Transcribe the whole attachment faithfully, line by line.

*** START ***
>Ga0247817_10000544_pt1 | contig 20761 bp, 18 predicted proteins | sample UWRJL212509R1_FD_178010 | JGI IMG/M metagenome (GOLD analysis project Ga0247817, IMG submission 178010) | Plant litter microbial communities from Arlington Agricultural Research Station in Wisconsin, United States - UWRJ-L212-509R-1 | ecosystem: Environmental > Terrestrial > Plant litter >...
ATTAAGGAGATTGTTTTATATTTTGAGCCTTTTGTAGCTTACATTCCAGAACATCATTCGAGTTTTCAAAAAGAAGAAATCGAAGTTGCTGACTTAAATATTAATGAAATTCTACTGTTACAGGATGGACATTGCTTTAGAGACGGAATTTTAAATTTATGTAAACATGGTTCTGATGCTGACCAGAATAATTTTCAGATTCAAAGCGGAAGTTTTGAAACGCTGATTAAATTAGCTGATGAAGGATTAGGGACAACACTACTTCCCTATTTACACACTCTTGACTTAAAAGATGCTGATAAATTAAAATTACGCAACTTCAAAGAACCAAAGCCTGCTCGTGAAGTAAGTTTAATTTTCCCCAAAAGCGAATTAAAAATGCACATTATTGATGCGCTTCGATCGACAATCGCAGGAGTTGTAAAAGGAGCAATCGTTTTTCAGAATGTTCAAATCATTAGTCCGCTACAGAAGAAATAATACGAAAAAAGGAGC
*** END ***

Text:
>Ga0247817_10000544_pt1 | contig 20761 bp, 18 predicted proteins | sample UWRJL212509R1_FD_178010 | JGI IMG/M metagenome (GOLD analysis project Ga0247817, IMG submission 178010) | Plant litter microbial communities from Arlington Agricultural Research Station in Wisconsin, United States - UWRJ-L212-509R-1 | ecosystem: Environmental > Terrestrial > Plant litter >...
ATTAAGGAGATTGTTTTATATTTTGAGCCTTTTGTAGCTTACATTCCAGAACATCATTCGAGTTTTCAAAAAGAAGAAATCGAAGTTGCTGACTTAAATATTAATGAAATTCTACTGTTACAGGATGGACATTGCTTTAGAGACGGAATTTTAAATTTATGTAAACATGGTTCTGATGCTGACCAGAATAATTTTCAGATTCAAAGCGGAAGTTTTGAAACGCTGATTAAATTAGCTGATGAAGGATTAGGGACAACACTACTTCCCTATTTACACACTCTTGACTTAAAAGATGCTGATAAATTAAAATTACGCAACTTCAAAGAACCAAAGCCTGCTCGTGAAGTAAGTTTAATTTTCCCCAAAAGCGAATTAAAAATGCACATTATTGATGCGCTTCGATCGACAATCGCAGGAGTTGTAAAAGGAGCAATCGTTTTTCAGAATGTTCAAATCATTAGTCCGCTACAGAAGAAATAATACGAAAAAAGGAGC